Finally, the fact that the IO works for the same institutional organization he is investigating raises suspicions on his impartiality because the Army very likely shaped his “frame of reference” early on in his career. Based on this, an IO’s frame of reference will very likely affect the conduct of the investigation and the findings and recommendations made to the appointing authority. While there is certainly a benefit for an IO to have familiarity with the organization he or she is investigating, there may be instances where an IO’s frame of reference may be difficult to overcome, especially if the IO is a more senior officer and the investigation involves new policies that may be controversial among an older generation of service members.
B. The New AR 15-6 and Its Sufficiency in Addressing Independence Concerns
Absent replacing the current AR 15-6 framework with a completely independent investigator, it is nearly impossible to eradicate all perceptions of a lack of independence in internally conducted investigations. However, the latest revision of AR 15-6 appropriately addresses and mitigates many concerns discussed in the preceding section. Specific language was added to AR 15-6 that provides disqualifying criteria for appointing authorities who appear to be biased or have a conflict of interest and the required legal support during all stages of the investigation is vastly improved.
1. Addressing Appointing Authority Bias and Conflict of Interest
Under the previous version of AR 15-6, the only qualifying criteria for an appointment authority concerned the officer’s grade and whether they were in command. Nowhere did the regulation comment on conflict of interest or bias as disqualifying factors.
Contrast this with the latest version of AR 15-6, which retains similar guidance, but expressly forbids any “individual who is reasonably likely to become a witness to an inquiry, investigation, or board” from appointing one. The regulation further states any “individual who has an actual or perceived bias for or against a potential subject of the investigation, or an actual or perceived conflict of interest in the outcome of the investigation, should not appoint an inquiry, investigation, or board.” When bias or a conflict exists the “potential appointing authority” is required to forward the subject matter to the “next superior commander or appointing authority” who will decide whether the subject matter needs to be investigated. The regulation provides a couple examples of actual or perceived bias and conflicts of interest.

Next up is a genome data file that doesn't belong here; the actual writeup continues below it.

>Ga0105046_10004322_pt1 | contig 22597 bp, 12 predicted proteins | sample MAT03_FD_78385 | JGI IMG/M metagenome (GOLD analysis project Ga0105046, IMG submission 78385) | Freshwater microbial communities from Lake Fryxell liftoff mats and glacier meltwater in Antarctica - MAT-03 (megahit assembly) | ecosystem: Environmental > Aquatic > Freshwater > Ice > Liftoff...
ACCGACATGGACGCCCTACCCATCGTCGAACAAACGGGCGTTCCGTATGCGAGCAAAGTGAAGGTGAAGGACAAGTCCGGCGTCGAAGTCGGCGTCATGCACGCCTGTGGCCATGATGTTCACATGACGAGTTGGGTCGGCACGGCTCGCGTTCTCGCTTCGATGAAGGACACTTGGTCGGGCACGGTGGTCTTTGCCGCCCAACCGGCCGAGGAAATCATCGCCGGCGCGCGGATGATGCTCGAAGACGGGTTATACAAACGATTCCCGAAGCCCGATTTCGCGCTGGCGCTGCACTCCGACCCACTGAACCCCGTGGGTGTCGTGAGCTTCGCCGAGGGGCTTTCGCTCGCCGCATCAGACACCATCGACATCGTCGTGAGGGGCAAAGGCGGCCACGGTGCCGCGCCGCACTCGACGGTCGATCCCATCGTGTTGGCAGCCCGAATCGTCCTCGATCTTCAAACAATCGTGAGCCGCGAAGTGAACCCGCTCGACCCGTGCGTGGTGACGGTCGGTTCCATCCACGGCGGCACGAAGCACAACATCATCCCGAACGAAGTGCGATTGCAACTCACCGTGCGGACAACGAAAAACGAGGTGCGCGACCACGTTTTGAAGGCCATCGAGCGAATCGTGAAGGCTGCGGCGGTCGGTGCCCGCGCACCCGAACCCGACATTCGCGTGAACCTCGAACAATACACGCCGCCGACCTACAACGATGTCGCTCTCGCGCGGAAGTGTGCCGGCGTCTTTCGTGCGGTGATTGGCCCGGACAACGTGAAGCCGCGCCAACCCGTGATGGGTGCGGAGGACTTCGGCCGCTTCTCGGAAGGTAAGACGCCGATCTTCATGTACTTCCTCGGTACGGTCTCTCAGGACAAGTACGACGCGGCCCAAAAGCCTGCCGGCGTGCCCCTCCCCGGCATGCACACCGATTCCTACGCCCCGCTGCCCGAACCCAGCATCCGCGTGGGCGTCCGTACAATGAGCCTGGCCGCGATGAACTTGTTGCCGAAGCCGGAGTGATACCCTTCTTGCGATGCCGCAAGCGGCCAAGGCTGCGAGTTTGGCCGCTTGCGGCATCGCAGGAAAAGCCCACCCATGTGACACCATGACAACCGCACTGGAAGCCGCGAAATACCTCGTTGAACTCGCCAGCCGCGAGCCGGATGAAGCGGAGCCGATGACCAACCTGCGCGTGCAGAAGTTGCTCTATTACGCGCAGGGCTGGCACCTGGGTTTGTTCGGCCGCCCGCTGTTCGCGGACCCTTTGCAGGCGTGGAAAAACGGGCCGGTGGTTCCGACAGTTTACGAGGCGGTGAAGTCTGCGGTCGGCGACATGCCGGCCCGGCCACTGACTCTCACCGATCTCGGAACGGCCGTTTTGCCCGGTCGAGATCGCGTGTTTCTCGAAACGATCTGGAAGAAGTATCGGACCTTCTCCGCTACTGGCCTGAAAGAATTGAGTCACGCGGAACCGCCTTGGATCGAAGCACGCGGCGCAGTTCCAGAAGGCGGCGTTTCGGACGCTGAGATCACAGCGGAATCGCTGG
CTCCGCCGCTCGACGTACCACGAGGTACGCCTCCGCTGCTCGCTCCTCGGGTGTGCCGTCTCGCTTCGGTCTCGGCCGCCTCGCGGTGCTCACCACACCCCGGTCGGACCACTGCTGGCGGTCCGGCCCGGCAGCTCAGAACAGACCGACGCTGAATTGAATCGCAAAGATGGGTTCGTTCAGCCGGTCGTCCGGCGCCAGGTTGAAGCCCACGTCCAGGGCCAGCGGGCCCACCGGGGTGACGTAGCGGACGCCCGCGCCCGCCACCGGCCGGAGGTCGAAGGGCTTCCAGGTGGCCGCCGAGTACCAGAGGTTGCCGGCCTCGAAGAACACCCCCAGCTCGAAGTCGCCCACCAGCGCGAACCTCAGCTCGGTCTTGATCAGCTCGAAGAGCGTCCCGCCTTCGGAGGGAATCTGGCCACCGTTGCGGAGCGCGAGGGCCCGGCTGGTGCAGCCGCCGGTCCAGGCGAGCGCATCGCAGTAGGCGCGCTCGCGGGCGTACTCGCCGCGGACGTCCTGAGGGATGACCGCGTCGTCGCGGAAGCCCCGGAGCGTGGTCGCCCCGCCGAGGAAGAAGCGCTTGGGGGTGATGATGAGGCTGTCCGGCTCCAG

The revised AR 15-6 also includes new language expressly requiring immediate forwarding of allegations of “senior official” misconduct to the Investigations Branch of the DA Inspector General (DAIG) and that the authority to appoint an investigation into senior officials is retained at the highest levels of the Army. While this is not a change in policy, the restatement of reporting requirements per DoD Directive vastly reduces the potential for errors in assigning investigative jurisdiction for senior official misconduct, bolstering public confidence in the investigatory process.
The extent of these revisions makes it reasonable to conclude the drafters intended to address the independence concerns raised in high profile investigations of the past decade. While an honest and self-aware appointing authority may preemptively recuse himself after identifying his own biases and conflicts of interest, the responsibility to identify these issues and enforce the regulatory standards falls on the command’s legal advisor. The new AR 15-6 includes more guidance and a vastly expanded role for those providing legal support.